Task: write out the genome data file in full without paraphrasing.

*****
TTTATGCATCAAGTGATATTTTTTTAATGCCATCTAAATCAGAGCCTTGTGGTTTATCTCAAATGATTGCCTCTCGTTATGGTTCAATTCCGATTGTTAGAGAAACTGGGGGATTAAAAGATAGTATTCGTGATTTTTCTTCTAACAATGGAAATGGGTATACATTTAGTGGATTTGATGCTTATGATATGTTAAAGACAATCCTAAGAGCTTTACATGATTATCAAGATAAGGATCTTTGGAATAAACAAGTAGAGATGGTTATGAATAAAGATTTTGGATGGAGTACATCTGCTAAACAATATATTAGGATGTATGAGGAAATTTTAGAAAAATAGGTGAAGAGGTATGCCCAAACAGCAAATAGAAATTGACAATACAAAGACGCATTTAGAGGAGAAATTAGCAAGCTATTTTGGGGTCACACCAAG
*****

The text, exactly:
TTTATGCATCAAGTGATATTTTTTTAATGCCATCTAAATCAGAGCCTTGTGGTTTATCTCAAATGATTGCCTCTCGTTATGGTTCAATTCCGATTGTTAGAGAAACTGGGGGATTAAAAGATAGTATTCGTGATTTTTCTTCTAACAATGGAAATGGGTATACATTTAGTGGATTTGATGCTTATGATATGTTAAAGACAATCCTAAGAGCTTTACATGATTATCAAGATAAGGATCTTTGGAATAAACAAGTAGAGATGGTTATGAATAAAGATTTTGGATGGAGTACATCTGCTAAACAATATATTAGGATGTATGAGGAAATTTTAGAAAAATAGGTGAAGAGGTATGCCCAAACAGCAAATAGAAATTGACAATACAAAGACGCATTTAGAGGAGAAATTAGCAAGCTATTTTGGGGTCACACCAAG